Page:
A streamlined approach to ad sales is just one of the factors Basney gives strong consideration to before committing to a particular media company or individual trade title. But that's not all.
"I'm expecting from media partners complete integration—TV, print and digital properties—and to put their best collective foot forward," she said. She also analyzes reach, frequency and cost, and has little patience for the same old, same old. "What's out-of-the box and unexpected that publishers can do for us?" she said. "They have to help us extend the brand in ways that we can't do on our own."
For instance, Xerox partnered with Wired earlier this year to offer 5,000 subscribers the opportunity to personalize their covers for the July issue. The printing technology, which was available via Wired.com, was provided by Xerox's iGen3 110 Digital Production Press and PersonalEffect software. The marketing program included a page insert in the April Wired, which in turn directed readers to a Web site sponsored by Xerox promoting the personalized covers.
Subscribers were able to submit a four-inch-by-six-inch photo of their choice through a specially designed tool on Wired.com. Using the Xerox software the photos were then integrated with Wired's cover art.
"This pushes the envelope to a whole other level, involving the publisher, the client and the editorial team," Basney said. "We're always looking for new and different ways to partner with publishing companies."
For business publishers, the days of selling an ad page or getting advertisers to commit to a schedule are quickly being replaced by a hands-on, strategic approach that, marketers insist, is becoming the price of entry for doing business. And for marketers, who are under intense pressure to demonstrate ROI, allegiance to a particular trade publication is a luxury they can no longer afford.
Marketers contacted for this report had a similar refrain on how business information companies can capture a bigger share of their budgets: Provide better data that can demonstrate how, when and where a media brand's readers are consuming information and how well a particular product resonates in a specific medium.
The calculus is crucial, as marketers shift a growing percentage of their ad dollars to online properties and, increasingly, events and conferences.
"If you become a strategic partner, you're in a much better place than selling a la carte," said Connie Weaver, CMO at management and technology consultant BearingPoint. "I'm looking for a marketing partner, as opposed to a media vendor."
An integrated, 360-degree approach is behind BearingPoint's upcoming marketing campaign with IDG Communications' CIO. The program includes several print ads and a white paper on risk compliance and security that will be discussed during two webinars on CIO.com later this year. The webinars will be followed by roundtable discussions in locations that are still to be determined.
"I look at audience, reach and quality of content before I hit the market," Weaver said. "In b-to-b settings, you have people work where they play; so publishers have to take a hard look at audience segmentation."
With marketers' media budgets more fluid than ever, the pressure is on business publishers to create a full suite of products and rely less on traditional fare.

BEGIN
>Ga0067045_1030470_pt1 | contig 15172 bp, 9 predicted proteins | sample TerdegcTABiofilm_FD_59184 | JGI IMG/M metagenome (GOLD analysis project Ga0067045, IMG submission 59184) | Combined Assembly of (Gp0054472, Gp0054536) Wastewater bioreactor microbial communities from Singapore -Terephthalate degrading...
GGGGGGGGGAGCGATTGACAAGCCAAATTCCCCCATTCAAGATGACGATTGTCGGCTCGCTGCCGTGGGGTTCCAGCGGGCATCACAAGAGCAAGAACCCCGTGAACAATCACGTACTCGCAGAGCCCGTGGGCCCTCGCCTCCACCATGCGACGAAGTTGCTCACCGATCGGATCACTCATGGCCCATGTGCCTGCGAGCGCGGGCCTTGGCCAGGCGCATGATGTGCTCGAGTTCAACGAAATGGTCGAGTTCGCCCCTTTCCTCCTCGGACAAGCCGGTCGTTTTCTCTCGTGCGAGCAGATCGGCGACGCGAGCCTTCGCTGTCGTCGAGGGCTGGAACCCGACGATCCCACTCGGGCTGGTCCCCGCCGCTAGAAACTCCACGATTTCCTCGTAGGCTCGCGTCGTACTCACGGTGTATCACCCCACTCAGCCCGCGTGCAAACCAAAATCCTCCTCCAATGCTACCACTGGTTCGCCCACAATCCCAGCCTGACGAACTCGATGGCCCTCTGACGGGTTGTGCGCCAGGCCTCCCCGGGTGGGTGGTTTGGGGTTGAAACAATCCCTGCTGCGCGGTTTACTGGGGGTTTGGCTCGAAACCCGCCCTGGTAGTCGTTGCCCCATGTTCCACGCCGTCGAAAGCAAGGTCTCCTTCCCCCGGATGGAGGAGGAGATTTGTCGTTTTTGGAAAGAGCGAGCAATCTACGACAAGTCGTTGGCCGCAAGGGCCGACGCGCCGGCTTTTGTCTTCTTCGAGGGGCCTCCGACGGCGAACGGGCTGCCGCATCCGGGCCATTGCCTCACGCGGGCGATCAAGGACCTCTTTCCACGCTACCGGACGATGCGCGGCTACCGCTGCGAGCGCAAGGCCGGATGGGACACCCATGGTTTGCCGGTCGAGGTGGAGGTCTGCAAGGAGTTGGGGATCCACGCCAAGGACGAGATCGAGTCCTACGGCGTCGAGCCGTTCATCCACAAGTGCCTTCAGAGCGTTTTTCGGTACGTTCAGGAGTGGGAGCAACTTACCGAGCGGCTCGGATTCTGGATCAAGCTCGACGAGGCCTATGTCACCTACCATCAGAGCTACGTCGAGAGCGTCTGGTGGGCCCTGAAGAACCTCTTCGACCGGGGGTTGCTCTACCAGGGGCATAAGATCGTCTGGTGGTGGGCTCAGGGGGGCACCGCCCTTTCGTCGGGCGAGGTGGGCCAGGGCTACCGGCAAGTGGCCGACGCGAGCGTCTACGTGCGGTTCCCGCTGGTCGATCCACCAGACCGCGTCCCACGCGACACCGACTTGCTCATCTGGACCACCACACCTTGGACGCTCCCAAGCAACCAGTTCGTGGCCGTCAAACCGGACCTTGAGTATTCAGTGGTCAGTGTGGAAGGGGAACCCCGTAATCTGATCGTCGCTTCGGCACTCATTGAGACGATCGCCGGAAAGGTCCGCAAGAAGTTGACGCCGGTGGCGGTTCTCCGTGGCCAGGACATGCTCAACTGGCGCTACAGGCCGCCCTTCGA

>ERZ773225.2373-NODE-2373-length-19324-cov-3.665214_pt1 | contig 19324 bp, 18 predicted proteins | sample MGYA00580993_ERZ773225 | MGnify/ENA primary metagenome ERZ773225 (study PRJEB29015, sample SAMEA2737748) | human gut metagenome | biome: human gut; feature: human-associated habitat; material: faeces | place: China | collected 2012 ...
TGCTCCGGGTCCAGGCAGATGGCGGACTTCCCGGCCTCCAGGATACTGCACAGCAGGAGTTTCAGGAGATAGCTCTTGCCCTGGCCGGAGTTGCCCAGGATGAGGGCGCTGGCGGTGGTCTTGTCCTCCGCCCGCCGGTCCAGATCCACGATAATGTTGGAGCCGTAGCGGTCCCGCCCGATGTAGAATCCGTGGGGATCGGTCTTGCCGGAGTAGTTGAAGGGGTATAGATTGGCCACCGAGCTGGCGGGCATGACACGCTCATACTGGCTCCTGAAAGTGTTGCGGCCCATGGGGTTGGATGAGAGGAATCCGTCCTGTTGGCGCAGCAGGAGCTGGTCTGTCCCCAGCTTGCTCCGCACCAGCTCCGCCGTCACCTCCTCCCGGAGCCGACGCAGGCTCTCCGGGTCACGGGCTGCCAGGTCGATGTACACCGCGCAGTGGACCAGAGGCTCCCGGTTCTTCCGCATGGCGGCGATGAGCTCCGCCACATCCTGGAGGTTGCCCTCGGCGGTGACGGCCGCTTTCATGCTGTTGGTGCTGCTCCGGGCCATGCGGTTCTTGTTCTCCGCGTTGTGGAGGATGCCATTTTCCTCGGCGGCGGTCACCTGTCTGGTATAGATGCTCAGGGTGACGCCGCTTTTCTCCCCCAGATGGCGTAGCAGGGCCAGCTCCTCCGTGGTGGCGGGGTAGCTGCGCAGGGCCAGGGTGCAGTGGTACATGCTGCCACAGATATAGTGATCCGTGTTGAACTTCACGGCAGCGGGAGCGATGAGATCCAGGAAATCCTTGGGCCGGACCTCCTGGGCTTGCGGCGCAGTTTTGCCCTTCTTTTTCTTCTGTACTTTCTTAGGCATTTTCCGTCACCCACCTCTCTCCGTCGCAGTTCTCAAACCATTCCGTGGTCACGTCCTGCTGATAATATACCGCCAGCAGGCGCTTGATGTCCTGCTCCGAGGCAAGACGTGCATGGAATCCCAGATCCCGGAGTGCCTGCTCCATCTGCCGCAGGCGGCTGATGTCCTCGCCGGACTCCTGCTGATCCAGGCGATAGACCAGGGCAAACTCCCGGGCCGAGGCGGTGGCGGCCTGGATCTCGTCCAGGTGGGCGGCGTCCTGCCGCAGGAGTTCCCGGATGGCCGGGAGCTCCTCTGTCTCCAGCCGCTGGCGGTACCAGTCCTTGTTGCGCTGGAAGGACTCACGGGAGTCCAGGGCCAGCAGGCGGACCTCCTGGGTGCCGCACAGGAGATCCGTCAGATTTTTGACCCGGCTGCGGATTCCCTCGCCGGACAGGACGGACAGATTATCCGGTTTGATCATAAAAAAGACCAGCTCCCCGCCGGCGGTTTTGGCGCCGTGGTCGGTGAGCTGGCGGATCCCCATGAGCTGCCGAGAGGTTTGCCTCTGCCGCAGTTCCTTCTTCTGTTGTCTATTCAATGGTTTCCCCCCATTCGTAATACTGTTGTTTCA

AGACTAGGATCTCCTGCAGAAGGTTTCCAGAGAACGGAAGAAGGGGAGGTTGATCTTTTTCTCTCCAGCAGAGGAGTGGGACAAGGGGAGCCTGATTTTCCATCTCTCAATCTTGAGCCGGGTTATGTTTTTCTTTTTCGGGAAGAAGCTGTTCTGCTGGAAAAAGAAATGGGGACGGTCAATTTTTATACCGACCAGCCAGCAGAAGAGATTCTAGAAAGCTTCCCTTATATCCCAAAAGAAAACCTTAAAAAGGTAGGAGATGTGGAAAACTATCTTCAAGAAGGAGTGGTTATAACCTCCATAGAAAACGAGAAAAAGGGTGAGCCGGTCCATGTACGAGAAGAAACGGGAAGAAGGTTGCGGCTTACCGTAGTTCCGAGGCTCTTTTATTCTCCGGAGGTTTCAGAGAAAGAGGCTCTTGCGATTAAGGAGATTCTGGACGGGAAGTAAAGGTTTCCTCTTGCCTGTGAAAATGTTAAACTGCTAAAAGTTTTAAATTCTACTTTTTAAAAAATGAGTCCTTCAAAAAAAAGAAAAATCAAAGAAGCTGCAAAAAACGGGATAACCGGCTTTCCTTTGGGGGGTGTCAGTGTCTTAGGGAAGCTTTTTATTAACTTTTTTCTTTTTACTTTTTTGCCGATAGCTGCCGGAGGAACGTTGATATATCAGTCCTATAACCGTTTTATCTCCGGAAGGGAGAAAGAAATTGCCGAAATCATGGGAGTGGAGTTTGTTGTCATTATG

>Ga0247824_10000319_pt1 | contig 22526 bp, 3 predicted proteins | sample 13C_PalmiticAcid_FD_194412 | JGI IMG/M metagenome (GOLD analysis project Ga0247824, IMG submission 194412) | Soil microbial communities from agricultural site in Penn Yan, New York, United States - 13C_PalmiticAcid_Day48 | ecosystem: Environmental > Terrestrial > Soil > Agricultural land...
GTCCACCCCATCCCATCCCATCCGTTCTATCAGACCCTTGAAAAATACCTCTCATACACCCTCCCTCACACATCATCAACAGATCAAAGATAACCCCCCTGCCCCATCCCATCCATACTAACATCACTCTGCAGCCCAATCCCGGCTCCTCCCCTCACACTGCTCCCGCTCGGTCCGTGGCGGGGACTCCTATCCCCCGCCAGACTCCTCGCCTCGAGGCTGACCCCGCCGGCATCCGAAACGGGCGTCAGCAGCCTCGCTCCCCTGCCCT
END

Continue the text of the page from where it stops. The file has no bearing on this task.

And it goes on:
"Everyone is talking about [integrated marketing] because that's what agencies and clients want to hear, but I'd say for about 60% of business publishers `integration' still means slapping a banner ad online along with a print ad," said Chris Philip, chief experience officer at b-to-b ad agency Doremus, whose clients include Hyperion Solutions Corp., ITT Corp. and The Wall Street Journal Asia. "[Publishers] need to look at all of their assets—print, direct mail or partnership opportunities—and that's the kind of stuff in which we're not there yet."
Philip added that for business publishers to be successful in putting together integrated efforts, they need buy-in from top media executives. "Progress has to be made at the highest level," he said. "It's incumbent upon business publishers to help achieve the client's goals, and that's the endgame. But it's not just publishers. Agencies have to make sure they're getting all of the information" needed to roll out and monitor a marketing campaign.
Mike Paradiso, VP-global media director at CA, said that while publishers are getting better at thinking strategically, they have quite a way to go. "Media buying used to be a linear process," he said. "But now there are a lot of different ways to gather your message. Publishers have to present a unified way for advertisers to get in front of their audiences and separate them from competitors."
CA's "The Playbook" campaign, which ran from summer 2006 through early 2007, was integrated with BusinessWeek and businessweek.com. The program featured brief editorial content that included best practices on managing employees, business processes, competition and efficiencies. CA ran branded messaging below the "Playbook" synopsis in print and various online units in the corresponding content online.
"Some get it and are moving quickly, and others are scared to death and reacting to the moment instead of preparing for the future," said Mark Gambill, VP-marketing at CDW Corp., when asked whether publishers are responding effectively to the seismic changes in marketing. "We're trying to be as targeted as possible, and we understand the profiles of readers and the purchasers of IT we want to reach. So conversely, we want to make sure the publisher is doing his or her homework."